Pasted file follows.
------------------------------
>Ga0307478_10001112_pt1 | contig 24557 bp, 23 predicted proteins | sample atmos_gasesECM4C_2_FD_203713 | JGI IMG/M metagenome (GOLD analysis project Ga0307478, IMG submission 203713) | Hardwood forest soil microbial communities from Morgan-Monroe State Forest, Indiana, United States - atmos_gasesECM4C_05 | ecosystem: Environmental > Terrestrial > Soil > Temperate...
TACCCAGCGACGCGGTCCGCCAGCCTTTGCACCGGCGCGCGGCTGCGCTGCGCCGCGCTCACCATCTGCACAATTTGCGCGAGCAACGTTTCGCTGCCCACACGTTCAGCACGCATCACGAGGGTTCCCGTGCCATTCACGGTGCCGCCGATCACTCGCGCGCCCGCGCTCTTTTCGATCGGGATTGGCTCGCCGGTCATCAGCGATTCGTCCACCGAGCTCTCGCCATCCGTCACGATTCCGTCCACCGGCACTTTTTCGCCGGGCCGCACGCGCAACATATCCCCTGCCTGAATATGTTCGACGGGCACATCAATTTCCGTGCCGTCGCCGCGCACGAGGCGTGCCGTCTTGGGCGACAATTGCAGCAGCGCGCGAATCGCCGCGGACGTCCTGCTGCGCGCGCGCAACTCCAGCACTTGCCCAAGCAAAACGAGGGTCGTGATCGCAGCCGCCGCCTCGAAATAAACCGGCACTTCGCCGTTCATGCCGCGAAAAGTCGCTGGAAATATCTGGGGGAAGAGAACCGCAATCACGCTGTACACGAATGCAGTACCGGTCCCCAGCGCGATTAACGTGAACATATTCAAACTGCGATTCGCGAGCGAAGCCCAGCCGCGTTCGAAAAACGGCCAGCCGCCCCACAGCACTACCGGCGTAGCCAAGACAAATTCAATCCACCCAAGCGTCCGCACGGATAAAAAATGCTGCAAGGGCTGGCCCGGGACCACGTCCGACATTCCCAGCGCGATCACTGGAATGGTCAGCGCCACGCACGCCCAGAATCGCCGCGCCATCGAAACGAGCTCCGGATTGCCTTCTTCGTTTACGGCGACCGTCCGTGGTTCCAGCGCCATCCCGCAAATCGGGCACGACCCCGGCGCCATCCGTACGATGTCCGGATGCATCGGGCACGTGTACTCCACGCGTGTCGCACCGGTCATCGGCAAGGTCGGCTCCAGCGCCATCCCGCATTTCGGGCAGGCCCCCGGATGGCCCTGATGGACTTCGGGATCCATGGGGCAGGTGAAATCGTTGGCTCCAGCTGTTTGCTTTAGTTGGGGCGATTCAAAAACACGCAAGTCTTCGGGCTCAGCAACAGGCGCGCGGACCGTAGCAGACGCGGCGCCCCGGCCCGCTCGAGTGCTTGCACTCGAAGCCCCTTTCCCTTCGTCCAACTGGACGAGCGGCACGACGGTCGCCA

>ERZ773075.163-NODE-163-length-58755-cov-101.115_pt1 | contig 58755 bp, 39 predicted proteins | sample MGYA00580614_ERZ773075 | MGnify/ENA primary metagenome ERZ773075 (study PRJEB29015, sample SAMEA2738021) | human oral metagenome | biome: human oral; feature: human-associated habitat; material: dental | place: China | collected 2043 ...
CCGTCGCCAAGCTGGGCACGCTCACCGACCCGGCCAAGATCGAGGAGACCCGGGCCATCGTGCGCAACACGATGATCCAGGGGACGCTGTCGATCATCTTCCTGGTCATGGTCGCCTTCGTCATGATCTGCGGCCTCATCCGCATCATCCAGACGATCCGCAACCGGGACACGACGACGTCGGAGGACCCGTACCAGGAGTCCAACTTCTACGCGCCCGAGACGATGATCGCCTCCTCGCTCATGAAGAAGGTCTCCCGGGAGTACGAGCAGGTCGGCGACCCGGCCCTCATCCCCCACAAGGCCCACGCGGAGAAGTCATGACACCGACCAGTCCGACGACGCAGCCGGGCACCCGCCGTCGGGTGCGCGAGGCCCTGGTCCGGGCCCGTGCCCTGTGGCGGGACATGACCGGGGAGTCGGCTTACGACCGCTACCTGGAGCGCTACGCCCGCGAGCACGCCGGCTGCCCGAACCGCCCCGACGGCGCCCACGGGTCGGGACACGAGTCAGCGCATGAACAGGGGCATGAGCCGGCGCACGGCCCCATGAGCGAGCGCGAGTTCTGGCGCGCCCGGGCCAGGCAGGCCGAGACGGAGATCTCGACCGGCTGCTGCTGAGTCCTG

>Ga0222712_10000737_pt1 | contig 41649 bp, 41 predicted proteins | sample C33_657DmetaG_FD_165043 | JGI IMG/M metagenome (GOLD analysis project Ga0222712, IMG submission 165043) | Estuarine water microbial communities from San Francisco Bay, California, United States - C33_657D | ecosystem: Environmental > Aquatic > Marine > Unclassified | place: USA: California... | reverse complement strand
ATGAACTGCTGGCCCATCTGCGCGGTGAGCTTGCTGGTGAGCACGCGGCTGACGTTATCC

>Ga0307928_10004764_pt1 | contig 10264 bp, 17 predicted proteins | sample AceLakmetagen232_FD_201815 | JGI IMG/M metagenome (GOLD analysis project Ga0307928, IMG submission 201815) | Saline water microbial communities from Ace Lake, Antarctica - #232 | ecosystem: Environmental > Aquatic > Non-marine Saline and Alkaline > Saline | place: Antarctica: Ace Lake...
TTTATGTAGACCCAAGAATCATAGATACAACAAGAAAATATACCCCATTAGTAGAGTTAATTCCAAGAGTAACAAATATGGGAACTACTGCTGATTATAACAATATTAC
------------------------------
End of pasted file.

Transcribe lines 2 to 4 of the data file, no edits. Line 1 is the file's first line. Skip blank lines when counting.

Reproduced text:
TACCCAGCGACGCGGTCCGCCAGCCTTTGCACCGGCGCGCGGCTGCGCTGCGCCGCGCTCACCATCTGCACAATTTGCGCGAGCAACGTTTCGCTGCCCACACGTTCAGCACGCATCACGAGGGTTCCCGTGCCATTCACGGTGCCGCCGATCACTCGCGCGCCCGCGCTCTTTTCGATCGGGATTGGCTCGCCGGTCATCAGCGATTCGTCCACCGAGCTCTCGCCATCCGTCACGATTCCGTCCACCGGCACTTTTTCGCCGGGCCGCACGCGCAACATATCCCCTGCCTGAATATGTTCGACGGGCACATCAATTTCCGTGCCGTCGCCGCGCACGAGGCGTGCCGTCTTGGGCGACAATTGCAGCAGCGCGCGAATCGCCGCGGACGTCCTGCTGCGCGCGCGCAACTCCAGCACTTGCCCAAGCAAAACGAGGGTCGTGATCGCAGCCGCCGCCTCGAAATAAACCGGCACTTCGCCGTTCATGCCGCGAAAAGTCGCTGGAAATATCTGGGGGAAGAGAACCGCAATCACGCTGTACACGAATGCAGTACCGGTCCCCAGCGCGATTAACGTGAACATATTCAAACTGCGATTCGCGAGCGAAGCCCAGCCGCGTTCGAAAAACGGCCAGCCGCCCCACAGCACTACCGGCGTAGCCAAGACAAATTCAATCCACCCAAGCGTCCGCACGGATAAAAAATGCTGCAAGGGCTGGCCCGGGACCACGTCCGACATTCCCAGCGCGATCACTGGAATGGTCAGCGCCACGCACGCCCAGAATCGCCGCGCCATCGAAACGAGCTCCGGATTGCCTTCTTCGTTTACGGCGACCGTCCGTGGTTCCAGCGCCATCCCGCAAATCGGGCACGACCCCGGCGCCATCCGTACGATGTCCGGATGCATCGGGCACGTGTACTCCACGCGTGTCGCACCGGTCATCGGCAAGGTCGGCTCCAGCGCCATCCCGCATTTCGGGCAGGCCCCCGGATGGCCCTGATGGACTTCGGGATCCATGGGGCAGGTGAAATCGTTGGCTCCAGCTGTTTGCTTTAGTTGGGGCGATTCAAAAACACGCAAGTCTTCGGGCTCAGCAACAGGCGCGCGGACCGTAGCAGACGCGGCGCCCCGGCCCGCTCGAGTGCTTGCACTCGAAGCCCCTTTCCCTTCGTCCAACTGGACGAGCGGCACGACGGTCGCCA

>ERZ773075.163-NODE-163-length-58755-cov-101.115_pt1 | contig 58755 bp, 39 predicted proteins | sample MGYA00580614_ERZ773075 | MGnify/ENA primary metagenome ERZ773075 (study PRJEB29015, sample SAMEA2738021) | human oral metagenome | biome: human oral; feature: human-associated habitat; material: dental | place: China | collected 2043 ...
CCGTCGCCAAGCTGGGCACGCTCACCGACCCGGCCAAGATCGAGGAGACCCGGGCCATCGTGCGCAACACGATGATCCAGGGGACGCTGTCGATCATCTTCCTGGTCATGGTCGCCTTCGTCATGATCTGCGGCCTCATCCGCATCATCCAGACGATCCGCAACCGGGACACGACGACGTCGGAGGACCCGTACCAGGAGTCCAACTTCTACGCGCCCGAGACGATGATCGCCTCCTCGCTCATGAAGAAGGTCTCCCGGGAGTACGAGCAGGTCGGCGACCCGGCCCTCATCCCCCACAAGGCCCACGCGGAGAAGTCATGACACCGACCAGTCCGACGACGCAGCCGGGCACCCGCCGTCGGGTGCGCGAGGCCCTGGTCCGGGCCCGTGCCCTGTGGCGGGACATGACCGGGGAGTCGGCTTACGACCGCTACCTGGAGCGCTACGCCCGCGAGCACGCCGGCTGCCCGAACCGCCCCGACGGCGCCCACGGGTCGGGACACGAGTCAGCGCATGAACAGGGGCATGAGCCGGCGCACGGCCCCATGAGCGAGCGCGAGTTCTGGCGCGCCCGGGCCAGGCAGGCCGAGACGGAGATCTCGACCGGCTGCTGCTGAGTCCTG